Old rock stars don’t fade away like old generals. A contemporary and friend of Dylan and the Stones, legendary Byrds guitarist Roger McGuinn recently paid a visit to Chapel Hill. Though in town mainly for a conference on creativity, innovation and intellectual property, he also gave a spellbinding talk and performance for Jocelyn Neal’s class on the history of country music.
A longtime technology buff (McGuinn made a reference in the class to the 300 Baud modems he used years ago), McGuinn has been hosting his Folkden site on UNC’s contributor-run digital library, ibiblio.org, for 10 years now, and last week he released a four-CD set of the 120 tracks (some re-recorded) he’s posted, one a month, for the last decade. He created the site to document folk standards and classics “out of a sincere concern that this stuff could get lost.”
McGuinn’s own legacy is certainly secure. Besides the string of hits such as “Turn! Turn! Turn!” and “So You Want to Be a Rock ‘n’ Roll Star,” his jingle-jangle, 12-string Rickenbacker guitar playing (which he often picks five-string banjo style) has become a part of the contemporary musical lexicon, appropriated by everyone from Tom Petty and R.E.M. to an entire generation of English bands from the Smiths and Wedding Present through The Clientele.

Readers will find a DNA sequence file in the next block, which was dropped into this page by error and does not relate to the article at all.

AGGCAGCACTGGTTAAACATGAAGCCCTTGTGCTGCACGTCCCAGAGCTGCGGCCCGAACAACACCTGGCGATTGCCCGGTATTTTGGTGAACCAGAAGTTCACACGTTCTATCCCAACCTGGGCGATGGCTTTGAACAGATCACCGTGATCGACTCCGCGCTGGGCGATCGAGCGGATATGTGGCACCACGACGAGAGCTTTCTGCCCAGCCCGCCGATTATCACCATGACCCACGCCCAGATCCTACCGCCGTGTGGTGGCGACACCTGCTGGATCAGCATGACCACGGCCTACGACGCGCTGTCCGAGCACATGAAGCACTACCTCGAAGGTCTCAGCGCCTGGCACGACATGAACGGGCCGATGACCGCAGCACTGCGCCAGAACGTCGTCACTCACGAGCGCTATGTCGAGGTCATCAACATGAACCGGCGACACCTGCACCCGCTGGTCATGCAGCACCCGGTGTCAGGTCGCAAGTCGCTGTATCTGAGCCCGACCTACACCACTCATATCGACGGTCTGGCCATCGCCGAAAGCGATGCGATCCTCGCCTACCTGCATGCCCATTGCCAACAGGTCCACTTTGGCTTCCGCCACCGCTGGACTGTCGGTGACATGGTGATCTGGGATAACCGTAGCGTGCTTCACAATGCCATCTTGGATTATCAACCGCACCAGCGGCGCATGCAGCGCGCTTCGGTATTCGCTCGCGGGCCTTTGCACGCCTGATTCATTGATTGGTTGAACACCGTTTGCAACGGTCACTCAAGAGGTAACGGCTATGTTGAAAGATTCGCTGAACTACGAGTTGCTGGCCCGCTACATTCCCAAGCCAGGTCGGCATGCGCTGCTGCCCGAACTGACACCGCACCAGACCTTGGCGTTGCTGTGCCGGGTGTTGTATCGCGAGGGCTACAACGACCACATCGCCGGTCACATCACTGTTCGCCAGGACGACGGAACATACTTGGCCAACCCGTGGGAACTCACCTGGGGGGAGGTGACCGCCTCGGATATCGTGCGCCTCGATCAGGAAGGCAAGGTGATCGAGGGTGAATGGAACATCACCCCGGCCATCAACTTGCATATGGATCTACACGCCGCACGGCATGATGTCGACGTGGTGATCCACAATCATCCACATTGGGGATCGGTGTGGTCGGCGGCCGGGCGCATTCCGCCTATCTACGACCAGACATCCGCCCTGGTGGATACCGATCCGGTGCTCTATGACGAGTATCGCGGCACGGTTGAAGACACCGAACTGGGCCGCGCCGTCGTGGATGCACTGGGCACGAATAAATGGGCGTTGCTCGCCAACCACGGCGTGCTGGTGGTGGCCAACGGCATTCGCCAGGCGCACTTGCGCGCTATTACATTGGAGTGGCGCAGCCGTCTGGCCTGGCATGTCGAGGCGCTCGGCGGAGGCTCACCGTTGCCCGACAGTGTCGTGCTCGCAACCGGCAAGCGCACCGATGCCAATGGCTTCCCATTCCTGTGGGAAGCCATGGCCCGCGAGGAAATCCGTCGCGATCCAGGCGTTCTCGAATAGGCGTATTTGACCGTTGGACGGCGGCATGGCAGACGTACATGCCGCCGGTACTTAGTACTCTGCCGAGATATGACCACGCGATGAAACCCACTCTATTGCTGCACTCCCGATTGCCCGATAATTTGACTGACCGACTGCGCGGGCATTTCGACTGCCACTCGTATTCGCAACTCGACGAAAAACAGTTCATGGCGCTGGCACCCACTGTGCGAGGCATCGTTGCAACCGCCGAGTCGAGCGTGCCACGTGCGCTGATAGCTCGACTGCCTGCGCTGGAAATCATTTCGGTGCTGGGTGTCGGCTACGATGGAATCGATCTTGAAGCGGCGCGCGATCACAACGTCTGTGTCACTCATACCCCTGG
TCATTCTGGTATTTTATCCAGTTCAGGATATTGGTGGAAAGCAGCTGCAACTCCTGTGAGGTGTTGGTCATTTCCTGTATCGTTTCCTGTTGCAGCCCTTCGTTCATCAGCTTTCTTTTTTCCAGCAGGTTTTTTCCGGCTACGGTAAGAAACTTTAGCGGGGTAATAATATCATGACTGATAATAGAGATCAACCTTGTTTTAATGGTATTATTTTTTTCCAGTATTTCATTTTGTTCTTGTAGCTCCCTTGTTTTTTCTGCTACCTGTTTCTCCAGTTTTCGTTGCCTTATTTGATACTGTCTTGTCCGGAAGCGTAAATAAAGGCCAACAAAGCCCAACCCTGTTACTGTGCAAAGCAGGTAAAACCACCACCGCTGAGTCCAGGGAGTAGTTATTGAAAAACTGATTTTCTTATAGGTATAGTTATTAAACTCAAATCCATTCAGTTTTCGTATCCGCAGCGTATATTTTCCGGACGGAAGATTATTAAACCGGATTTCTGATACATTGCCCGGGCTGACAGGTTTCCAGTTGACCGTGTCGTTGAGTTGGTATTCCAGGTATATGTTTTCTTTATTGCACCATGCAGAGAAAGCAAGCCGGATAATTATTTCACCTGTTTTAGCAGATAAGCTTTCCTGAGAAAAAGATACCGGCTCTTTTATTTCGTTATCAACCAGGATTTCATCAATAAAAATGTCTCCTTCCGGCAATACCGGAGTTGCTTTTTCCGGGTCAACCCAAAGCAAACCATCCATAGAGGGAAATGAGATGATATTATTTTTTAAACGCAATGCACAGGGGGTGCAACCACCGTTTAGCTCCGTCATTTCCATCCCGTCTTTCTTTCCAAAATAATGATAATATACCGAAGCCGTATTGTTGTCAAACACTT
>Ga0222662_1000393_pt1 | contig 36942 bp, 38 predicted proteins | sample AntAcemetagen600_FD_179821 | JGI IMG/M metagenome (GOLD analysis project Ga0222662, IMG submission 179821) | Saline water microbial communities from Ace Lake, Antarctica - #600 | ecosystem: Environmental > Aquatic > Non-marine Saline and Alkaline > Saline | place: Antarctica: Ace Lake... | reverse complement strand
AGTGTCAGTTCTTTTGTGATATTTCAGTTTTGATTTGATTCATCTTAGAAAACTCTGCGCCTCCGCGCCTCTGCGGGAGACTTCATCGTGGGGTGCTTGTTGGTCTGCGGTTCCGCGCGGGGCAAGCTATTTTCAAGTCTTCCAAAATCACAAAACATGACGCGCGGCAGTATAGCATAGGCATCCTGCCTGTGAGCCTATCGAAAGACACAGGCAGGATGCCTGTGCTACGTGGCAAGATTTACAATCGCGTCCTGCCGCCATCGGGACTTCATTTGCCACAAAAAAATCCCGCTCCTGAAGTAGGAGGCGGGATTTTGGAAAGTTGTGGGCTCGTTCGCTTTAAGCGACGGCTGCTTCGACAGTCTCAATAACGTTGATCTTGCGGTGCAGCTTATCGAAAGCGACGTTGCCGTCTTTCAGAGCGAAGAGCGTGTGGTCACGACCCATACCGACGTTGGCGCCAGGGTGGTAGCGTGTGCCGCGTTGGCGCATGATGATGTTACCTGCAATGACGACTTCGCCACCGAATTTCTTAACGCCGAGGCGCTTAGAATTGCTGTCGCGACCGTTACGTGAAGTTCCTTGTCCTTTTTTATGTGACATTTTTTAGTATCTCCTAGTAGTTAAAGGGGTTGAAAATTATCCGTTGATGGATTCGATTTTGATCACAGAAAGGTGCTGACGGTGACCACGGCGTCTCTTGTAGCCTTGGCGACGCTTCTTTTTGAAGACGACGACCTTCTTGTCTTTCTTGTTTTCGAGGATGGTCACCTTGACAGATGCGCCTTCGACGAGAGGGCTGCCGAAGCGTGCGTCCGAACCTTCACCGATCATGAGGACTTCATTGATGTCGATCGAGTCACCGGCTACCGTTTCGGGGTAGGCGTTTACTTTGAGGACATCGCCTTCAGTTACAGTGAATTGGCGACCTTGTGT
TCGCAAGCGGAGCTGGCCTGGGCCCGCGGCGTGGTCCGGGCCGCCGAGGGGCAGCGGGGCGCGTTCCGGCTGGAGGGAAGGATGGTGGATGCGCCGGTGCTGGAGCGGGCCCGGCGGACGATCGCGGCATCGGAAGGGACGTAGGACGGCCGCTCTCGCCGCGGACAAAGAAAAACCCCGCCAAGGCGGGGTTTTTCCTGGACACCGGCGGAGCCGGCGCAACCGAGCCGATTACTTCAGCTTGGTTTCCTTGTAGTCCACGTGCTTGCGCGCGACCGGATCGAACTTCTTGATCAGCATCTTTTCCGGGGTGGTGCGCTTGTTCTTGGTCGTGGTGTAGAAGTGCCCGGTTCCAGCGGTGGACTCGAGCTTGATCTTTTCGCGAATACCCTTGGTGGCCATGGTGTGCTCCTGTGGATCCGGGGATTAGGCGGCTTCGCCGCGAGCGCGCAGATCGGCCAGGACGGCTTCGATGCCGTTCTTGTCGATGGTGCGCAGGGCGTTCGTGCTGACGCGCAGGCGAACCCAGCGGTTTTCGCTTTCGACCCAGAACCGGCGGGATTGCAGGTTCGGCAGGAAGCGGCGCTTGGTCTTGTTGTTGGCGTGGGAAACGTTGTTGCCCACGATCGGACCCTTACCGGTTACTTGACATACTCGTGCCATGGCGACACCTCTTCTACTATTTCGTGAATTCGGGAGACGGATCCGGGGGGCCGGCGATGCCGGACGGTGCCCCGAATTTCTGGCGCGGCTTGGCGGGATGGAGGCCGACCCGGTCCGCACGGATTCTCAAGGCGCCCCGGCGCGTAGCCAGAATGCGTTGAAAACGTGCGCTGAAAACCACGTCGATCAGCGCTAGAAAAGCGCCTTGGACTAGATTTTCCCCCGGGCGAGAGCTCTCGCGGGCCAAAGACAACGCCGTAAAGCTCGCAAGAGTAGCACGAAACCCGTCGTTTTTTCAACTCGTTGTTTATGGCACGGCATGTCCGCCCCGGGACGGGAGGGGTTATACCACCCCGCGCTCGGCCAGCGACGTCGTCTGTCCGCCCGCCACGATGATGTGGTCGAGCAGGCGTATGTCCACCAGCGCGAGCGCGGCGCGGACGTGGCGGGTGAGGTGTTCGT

McGuinn fell in love with music upon hearing Elvis Presley’s “Heartbreak Hotel” when he was 13, and was given a guitar for his 14th birthday. Within a year he had enrolled in the just-opened Old Town School of Folk Music in Chicago, where he learned guitar from future Weaver Frank Hamilton. By the time he was 18 he was in L.A. playing with a number of folk trios, and then in 1963 Bobby Darin hired him as a songwriter for his new publishing company in New York’s famous Brill Building.
“It was like a day job. You go there in the morning and sit in your little cubicle with a writing partner. Some of the people played piano, some of them played guitar,” he recalls. “It is very weird–it’s really unnatural, but that was what the Brill Building was all about. It was a factory where they made music.”
Already a fine guitarist, McGuinn saw this as an opportunity to build his songwriting chops.
“Because of the nature of the job, listening to the radio and writing songs like what was out there, I tuned my ear to pop music in a real analytical way. I was able to craft songs that were in the genre of whatever I was listening to. Then the Beatles came out and that was a real big breakthrough. It’s what got me to mix folk and rock. I started doing it right there at the Brill Building,” he says.
Soon though, McGuinn left and moved back out to L.A., where he met Gene Clark, David Crosby and, later, Michael Clarke and Chris Hillman, forming The Byrds. They didn’t even have instruments at first, and when they recorded their first hit (a reworked cover of Bob Dylan’s “Tambourine Man”), McGuinn was the only member who played. It was an enormous hit and from 1965 to 1968, they released six amazing albums.
“The second album [Turn! Turn! Turn!] was a strain because we had to learn a bunch of new material, and it was more difficult. There was a lot of infighting and tension in the band during that recording. It took like 77 takes to get the band track of ‘Turn! Turn! Turn!’,” he recalls.